As Temperatures Soar, PETA Asks Company to Help by Alerting Customers That Heatstroke Can Strike in Only Minutes Inside a Hot Car
For Immediate Release:
June 6, 2019
Megan Wiltsie 202-483-7382
Bentonville, Ark. – Today, PETA sent an urgent letter calling on Walmart to help prevent tragedy and loss of life by installing signs in its parking lots reminding customers of the danger of leaving any vulnerable living being alone in a hot car. Since May, at least seven incidents in which children and dogs have nearly died inside hot cars at Walmart locations around the country have been reported. In the past five years, nearly 60 dogs and children combined have been found left unattended in cars in Walmart parking lots on hot days—and at least eight dogs and two children have died as a result.
PETA—whose motto reads, in part, that “animals are not ours to abuse in any way”—points out that signs can be crucial reminders that in summer, a parked car can be a death trap for dogs and children, who can’t escape as temperatures climb and their bodies shut down. “PETA wants Walmart to take a simple step to help prevent the otherwise inevitable consequence: agonizing deaths of dogs or children in hot cars outside its stores this summer,” says PETA President Ingrid Newkirk.
PETA opposes speciesism, which is a human-supremacist worldview. For more information, please visit PETA.org.
PETA’s letter to Walmart CEO Doug McMillon follows.
June 6, 2019
President and CEO
Dear Mr. McMillon,
Will Walmart please help prevent the deaths of children and dogs left in hot cars, something that is happening in your parking lots with heartbreaking regularity? The number of fatalities is deeply upsetting, and they are all preventable. Please, won’t you take one simple action to prevent lethal mistakes by posting signs in your parking lots advising visitors against leaving any living, feeling beings inside unattended vehicles? In the past five years, nearly 60 dogs and children have been left unattended in cars in Walmart parking lots on hot days, and at least eight dogs and two children died as a result.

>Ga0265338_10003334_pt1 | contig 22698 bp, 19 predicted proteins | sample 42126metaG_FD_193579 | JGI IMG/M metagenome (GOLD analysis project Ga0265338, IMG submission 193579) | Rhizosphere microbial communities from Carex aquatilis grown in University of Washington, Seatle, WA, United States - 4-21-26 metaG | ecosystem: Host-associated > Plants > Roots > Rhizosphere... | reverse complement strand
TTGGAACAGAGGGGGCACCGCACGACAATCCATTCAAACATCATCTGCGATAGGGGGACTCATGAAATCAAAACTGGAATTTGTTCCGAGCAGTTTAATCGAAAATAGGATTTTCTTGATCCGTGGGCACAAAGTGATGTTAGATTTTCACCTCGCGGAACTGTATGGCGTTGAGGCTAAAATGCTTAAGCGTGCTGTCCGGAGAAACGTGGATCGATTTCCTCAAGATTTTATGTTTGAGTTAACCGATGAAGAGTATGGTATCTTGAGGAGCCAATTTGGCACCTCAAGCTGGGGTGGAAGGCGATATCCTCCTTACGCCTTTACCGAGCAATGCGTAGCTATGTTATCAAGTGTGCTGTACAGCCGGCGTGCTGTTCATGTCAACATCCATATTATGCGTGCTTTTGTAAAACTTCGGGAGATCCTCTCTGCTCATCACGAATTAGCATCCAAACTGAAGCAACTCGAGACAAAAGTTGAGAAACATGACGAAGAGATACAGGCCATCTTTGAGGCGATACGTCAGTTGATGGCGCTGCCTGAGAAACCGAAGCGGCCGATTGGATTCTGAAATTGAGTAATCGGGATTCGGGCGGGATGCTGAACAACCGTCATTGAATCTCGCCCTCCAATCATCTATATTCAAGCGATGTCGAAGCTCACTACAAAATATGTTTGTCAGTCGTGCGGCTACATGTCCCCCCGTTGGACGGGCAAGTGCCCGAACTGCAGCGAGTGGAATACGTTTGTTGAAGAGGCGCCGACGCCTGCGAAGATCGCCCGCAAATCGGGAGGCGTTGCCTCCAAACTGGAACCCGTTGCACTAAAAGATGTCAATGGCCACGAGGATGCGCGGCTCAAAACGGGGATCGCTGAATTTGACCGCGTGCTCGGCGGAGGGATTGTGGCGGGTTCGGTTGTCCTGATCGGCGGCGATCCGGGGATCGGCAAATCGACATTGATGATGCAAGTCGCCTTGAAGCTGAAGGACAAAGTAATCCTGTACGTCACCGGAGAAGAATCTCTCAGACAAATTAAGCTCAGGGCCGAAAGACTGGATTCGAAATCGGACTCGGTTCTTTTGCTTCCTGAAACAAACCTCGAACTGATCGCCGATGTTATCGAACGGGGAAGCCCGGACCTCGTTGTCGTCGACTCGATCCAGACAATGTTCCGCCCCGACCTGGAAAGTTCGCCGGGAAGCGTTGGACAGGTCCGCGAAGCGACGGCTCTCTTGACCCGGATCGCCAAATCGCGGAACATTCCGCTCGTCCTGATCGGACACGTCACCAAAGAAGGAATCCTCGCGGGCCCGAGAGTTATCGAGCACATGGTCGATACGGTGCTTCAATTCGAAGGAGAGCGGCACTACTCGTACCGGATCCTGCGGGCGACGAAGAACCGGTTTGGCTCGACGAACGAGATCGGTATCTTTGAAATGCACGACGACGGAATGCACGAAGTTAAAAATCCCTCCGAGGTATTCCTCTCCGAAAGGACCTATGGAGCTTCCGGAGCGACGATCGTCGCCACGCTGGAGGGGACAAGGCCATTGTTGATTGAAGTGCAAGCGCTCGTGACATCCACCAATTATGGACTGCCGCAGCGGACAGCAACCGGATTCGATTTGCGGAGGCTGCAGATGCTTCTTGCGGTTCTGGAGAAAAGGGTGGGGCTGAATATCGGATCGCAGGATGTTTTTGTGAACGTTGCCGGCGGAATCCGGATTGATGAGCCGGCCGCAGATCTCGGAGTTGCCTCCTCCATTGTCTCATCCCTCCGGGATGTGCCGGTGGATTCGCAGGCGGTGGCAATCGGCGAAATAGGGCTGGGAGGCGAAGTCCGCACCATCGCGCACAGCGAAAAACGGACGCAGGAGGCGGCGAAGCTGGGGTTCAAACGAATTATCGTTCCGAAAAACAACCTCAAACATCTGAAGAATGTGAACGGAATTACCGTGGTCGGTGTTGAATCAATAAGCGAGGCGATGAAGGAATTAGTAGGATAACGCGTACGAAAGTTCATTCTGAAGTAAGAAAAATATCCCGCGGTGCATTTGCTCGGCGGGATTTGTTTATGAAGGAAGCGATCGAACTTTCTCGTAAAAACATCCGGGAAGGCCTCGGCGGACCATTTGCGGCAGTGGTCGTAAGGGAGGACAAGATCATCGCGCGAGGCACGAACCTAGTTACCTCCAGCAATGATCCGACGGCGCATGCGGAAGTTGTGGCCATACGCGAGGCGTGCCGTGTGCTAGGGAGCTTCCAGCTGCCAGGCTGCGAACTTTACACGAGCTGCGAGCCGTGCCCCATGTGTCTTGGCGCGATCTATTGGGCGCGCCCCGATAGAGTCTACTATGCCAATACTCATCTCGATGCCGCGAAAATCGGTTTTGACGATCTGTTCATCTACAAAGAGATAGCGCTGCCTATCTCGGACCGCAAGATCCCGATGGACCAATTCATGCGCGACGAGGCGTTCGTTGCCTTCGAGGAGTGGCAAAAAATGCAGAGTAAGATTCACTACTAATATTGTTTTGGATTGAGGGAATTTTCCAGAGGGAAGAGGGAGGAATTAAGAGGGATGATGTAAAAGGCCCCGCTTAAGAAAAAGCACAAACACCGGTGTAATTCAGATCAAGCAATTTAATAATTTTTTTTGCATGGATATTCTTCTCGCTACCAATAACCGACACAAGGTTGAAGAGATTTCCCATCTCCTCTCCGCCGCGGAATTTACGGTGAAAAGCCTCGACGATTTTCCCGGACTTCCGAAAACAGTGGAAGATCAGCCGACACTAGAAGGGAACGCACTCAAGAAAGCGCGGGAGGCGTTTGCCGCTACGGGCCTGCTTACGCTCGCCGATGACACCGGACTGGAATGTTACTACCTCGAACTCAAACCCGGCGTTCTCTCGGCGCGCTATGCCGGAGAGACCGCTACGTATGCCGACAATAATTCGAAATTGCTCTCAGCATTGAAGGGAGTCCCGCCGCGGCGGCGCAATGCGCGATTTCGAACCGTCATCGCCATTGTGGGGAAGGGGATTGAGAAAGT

Just since May, tragedy has been averted in at least seven Walmart parking lots:
- A child was rescued from a car on the hottest day of the year in Atlanta.
- Three dogs were locked in a car that registered 105 degrees in Fort Myers, Florida.
- A child was left in a hot car in Seneca, South Carolina.
- A “heavily” panting dog was rescued from a hot car in Spartanburg, South Carolina, after being trapped for at least 20 minutes.
- A 5-year-old boy was found drenched with sweat and was treated for heat exhaustion after he had been left in a car in DeFuniak Springs, Florida.
- A dog was left unattended in Virginia Beach, Virginia, as temperatures reached the 80s.
- A woman left her dog in a hot car for nearly an hour in Avon, Ohio.
Luckily, these individuals were all rescued in time, but that will not always be the case.
Already this year, 10 children have died in hot cars. Since 2018, at least 64 animals have died from heat-related causes. This number includes only those incidents reported in the media—so the actual figure is almost certainly higher. It doesn’t take long for parked vehicles to turn into deadly ovens: On a 78-degree day, the temperature inside a car can soar to 100 degrees in just a few minutes, and on a 90-degree day, the interior temperature can reach 109 degrees in less than 10 minutes. Leaving the windows partially open or parking in the shade won’t keep vehicles cool enough to be safe.
Heatstroke, damage to organs (including the brain), and death can occur extremely quickly, so it’s crucial that neither children nor dogs ever be left in parked cars—even for “just a minute.” Dogs are highly susceptible to heatstroke because they can’t sweat and can cool themselves only through panting. Please watch this short video about these life-threatening dangers. I am sure it will move you.
By posting warning signs in lots or on entry doors or stenciling on parking spaces, Walmart can provide customers with a vital reminder that it takes only minutes for a dog or a child to die from heatstroke. We also hope you’ll change your policy and permit employees to make announcements calling for an unattended child or dog’s guardian to return to their vehicle in the case of a problem. Thank you for your consideration. We look forward to hearing from you.
Very truly yours,
Ingrid E. Newkirk